Spinal infection often typically thought of as having a long prodromal period, however, Sapico and Montgomerie  report 30% of patients were diagnosed from three weeks to three months and 20% of patients were diagnosed in less than three weeks. In cases where there is a prolonged prodromal period, it is unsurprising that errors in the diagnosis of SI in back patients are relatively frequent . When it comes to diagnostic errors in primary care, infection emerges as one of the most significant categories along with cancer and cardiovascular disease. The personal and economic consequences of these errors is significant and are a global burden . For example the legal cost of errors in the diagnosis of SI in the National Health Service (NHS) in the UK is considerable. Between 2002 and 2010, SI accounted for 11.6% of all spinal related malpractice litigation, with the average damage costing the NHS £433,296 per case . These figures are likely to rise, as reported by the Medical Protection Society (MPS). The clinical negligence costs over the past five years within the NHS increased by 72% and are projected to rise to £2.6 billion per year by 2022 .
Two of the solutions proposed by the World Health Organisation (WHO) to reduce the global burden of diagnostic errors in Primary Care are to improve diagnostic reasoning and optimise diagnostic strategies . As such this review provides the basis for the construction of a robust International evidence-based clinical framework to improve the identification of patients with SI. Errors in the diagnosis of SI are reported to be as a result of two issues, first failure to recognise the relevant red flags, and second failure to consider SI as a potential differential diagnosis [20,21,22,23]. It is therefore vital that clinicians are aware of the possible signs and symptoms of SI and the risk of SI that an individual may have. When used, this knowledge will help to raise the index of suspicion and aid in the early identification of SI.
The primary aim of this study was to investigate the existing evidence to support the use of red flags for identifying Spinal Infection. Therefore, we searched the literature and reviewed studies reporting red flags in Spinal Infection patients.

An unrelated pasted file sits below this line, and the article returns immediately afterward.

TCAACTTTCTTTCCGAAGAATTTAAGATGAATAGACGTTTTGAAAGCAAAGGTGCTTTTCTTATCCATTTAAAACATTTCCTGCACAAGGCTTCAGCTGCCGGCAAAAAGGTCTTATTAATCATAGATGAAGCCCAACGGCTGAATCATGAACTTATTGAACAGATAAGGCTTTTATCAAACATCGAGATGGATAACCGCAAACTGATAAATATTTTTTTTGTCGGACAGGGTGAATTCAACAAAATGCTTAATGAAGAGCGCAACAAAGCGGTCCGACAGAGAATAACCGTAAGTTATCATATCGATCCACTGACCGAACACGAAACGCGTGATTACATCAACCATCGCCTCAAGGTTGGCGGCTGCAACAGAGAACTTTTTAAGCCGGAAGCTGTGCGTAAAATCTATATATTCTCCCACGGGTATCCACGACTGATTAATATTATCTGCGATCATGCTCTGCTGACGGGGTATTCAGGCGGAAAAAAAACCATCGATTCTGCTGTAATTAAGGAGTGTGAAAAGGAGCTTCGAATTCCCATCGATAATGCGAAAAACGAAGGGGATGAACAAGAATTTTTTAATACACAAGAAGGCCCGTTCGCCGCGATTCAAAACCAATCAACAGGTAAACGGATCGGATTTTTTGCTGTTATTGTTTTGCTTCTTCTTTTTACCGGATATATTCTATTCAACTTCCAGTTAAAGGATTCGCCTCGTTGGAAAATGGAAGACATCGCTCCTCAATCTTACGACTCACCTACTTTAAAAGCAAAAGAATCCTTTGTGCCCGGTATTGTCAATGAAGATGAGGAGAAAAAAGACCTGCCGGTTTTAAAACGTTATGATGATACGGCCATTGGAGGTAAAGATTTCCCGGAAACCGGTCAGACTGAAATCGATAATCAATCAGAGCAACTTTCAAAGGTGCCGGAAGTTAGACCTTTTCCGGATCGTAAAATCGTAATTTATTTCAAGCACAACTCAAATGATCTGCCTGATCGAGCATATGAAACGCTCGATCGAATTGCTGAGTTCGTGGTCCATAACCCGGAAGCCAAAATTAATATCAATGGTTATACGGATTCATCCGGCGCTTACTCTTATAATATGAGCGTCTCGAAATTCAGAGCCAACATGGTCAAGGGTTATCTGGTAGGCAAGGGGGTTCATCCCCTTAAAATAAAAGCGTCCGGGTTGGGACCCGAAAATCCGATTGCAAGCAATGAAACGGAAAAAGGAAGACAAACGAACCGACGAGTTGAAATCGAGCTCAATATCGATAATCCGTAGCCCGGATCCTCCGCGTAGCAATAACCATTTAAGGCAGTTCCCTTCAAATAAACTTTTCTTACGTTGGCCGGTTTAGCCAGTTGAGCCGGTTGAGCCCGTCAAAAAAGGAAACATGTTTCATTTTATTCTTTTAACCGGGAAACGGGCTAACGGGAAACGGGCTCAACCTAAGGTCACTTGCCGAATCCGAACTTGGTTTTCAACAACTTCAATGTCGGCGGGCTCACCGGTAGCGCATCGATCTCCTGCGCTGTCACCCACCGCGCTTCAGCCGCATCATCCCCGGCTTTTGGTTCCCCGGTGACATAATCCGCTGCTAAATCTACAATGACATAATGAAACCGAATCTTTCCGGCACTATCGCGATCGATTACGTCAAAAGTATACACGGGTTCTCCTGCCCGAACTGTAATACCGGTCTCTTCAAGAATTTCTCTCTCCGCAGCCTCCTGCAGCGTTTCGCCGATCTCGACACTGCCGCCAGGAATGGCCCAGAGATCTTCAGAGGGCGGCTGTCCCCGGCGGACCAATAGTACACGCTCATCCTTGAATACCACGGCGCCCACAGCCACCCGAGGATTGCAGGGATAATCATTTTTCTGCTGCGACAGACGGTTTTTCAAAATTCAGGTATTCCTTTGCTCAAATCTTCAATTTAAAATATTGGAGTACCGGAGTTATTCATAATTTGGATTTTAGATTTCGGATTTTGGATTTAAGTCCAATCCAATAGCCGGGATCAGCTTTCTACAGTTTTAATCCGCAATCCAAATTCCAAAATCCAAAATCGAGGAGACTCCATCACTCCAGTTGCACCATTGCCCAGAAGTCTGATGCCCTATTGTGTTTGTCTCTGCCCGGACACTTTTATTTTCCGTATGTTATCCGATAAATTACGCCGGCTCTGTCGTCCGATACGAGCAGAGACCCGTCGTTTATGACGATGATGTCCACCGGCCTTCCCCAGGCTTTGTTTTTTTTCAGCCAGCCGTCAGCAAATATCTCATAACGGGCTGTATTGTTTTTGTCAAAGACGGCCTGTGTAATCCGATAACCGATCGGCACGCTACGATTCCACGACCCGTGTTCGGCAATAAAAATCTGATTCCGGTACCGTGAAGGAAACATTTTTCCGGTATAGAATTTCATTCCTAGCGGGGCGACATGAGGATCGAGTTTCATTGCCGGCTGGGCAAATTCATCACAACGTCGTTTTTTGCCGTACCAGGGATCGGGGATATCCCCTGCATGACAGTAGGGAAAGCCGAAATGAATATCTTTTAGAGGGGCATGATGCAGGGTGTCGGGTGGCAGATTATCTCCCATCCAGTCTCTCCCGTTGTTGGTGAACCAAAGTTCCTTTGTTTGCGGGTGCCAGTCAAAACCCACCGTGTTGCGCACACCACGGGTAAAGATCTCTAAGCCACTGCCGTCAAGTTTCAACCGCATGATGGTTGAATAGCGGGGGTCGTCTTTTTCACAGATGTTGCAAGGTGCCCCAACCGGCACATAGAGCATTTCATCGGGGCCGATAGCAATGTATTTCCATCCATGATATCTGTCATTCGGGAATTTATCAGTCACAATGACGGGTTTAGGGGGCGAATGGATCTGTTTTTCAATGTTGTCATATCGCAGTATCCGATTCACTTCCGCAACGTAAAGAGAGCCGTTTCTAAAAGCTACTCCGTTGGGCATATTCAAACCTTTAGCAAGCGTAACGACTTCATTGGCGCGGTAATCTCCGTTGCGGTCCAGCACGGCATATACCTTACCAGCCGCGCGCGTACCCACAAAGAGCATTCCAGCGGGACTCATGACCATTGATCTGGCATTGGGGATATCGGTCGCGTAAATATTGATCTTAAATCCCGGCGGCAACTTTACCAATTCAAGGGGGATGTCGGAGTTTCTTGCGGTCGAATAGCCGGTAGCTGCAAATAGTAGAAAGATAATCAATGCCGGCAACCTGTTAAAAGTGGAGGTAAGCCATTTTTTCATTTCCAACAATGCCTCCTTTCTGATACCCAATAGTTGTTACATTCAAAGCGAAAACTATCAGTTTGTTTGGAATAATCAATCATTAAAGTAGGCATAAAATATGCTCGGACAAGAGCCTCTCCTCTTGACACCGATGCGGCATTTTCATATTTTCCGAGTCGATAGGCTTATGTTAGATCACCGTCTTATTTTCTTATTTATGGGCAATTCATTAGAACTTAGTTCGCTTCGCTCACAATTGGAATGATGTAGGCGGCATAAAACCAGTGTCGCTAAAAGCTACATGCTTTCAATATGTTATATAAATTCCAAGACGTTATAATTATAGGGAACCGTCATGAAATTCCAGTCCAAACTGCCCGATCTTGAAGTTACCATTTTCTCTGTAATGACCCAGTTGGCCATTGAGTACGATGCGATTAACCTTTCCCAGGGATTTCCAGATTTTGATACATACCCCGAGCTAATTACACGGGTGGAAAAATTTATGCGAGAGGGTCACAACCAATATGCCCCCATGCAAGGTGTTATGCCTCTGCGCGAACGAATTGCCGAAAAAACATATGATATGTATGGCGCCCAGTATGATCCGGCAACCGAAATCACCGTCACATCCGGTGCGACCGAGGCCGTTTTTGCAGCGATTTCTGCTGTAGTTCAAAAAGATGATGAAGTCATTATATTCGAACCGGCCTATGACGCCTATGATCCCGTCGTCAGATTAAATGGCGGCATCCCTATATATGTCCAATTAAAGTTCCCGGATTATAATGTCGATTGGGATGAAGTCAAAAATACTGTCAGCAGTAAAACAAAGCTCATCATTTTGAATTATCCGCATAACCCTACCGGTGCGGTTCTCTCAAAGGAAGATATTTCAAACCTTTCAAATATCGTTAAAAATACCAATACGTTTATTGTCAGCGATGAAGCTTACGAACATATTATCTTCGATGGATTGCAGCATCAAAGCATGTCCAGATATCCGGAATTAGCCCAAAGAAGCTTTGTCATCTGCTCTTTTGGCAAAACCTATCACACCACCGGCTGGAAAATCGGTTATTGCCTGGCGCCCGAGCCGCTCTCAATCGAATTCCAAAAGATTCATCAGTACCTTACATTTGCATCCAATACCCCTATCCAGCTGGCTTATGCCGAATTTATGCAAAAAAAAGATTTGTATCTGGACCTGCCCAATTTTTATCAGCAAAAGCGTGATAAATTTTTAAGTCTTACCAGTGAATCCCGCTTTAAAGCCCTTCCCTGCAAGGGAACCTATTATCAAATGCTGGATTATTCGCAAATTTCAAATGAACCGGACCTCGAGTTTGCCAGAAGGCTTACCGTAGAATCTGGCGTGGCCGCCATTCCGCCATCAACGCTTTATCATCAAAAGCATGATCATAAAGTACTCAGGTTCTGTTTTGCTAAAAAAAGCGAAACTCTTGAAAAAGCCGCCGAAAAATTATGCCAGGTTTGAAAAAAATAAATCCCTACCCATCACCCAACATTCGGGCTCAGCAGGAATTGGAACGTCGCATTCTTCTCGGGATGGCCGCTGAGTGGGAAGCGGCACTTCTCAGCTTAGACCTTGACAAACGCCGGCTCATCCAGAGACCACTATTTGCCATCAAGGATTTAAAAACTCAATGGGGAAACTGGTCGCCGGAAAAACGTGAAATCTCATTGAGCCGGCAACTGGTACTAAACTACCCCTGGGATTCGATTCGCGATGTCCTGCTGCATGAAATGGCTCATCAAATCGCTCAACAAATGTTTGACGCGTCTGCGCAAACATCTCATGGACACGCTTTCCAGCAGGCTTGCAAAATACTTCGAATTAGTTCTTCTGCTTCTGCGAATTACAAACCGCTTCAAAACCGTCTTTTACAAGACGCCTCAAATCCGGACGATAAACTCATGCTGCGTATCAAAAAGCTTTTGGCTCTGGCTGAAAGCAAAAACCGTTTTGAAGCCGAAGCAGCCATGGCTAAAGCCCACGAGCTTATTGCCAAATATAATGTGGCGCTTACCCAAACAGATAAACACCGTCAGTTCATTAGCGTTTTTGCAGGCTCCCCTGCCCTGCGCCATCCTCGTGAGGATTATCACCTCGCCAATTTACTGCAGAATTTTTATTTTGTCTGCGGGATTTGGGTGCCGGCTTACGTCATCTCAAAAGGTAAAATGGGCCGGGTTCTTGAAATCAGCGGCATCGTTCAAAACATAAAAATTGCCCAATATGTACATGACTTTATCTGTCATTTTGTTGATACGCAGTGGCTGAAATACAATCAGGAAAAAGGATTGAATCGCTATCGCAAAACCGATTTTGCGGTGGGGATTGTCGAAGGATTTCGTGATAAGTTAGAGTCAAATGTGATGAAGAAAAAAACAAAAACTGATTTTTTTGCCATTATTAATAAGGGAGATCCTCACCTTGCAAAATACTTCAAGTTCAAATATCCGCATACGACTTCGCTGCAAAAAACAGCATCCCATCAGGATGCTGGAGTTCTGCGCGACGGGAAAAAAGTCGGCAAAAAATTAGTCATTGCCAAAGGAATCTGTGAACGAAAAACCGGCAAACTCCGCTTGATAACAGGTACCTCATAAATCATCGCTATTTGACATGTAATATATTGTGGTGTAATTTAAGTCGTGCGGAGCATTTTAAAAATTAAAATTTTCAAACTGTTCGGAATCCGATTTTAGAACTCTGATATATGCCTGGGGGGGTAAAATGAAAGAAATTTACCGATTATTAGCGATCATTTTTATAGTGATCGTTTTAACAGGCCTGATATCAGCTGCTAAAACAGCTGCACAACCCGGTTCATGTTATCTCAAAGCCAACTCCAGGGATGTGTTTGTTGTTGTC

This review was registered with the International Prospective Register of Systematic Reviews on 24/11/17 (PROSPERO; http://www.crd.york.ac.uk/prospero, reference: CRD42017081447). The review was conducted in concordance with the Prefered Reporting Items for Systematic Review and Meta-Analysis (PRISMA) guideline . Our apriori aim was to conduct a systematic review specifically reporting on studies that evaluated the diagnostic accuracy of red flags for SI in patients with low back pain. Due to the paucity of studies evaluating the diagnostic accuracy of red flags for SI, unfortunately, it was not possible to conduct a systematic review on the diagnostic accuracy of red flags as initially intended, therefore, a descriptive review reporting on the characteristics of patients with SI was conducted.
We searched the following electronic databases from inception to March 2019: Medline, CINHAL Plus, Web of Science, Embase, Pedro and Cochrane. In addition to this, OpenGrey and Grey Literature Report were also searched. The database searches were accompanied by hand searches of the reference list of included articles and the grey literature. With the help of the University librarian a search strategy was set in place, the three key search terms used were red flag, spinal pain and infection – see additional file 1 for the search strategy.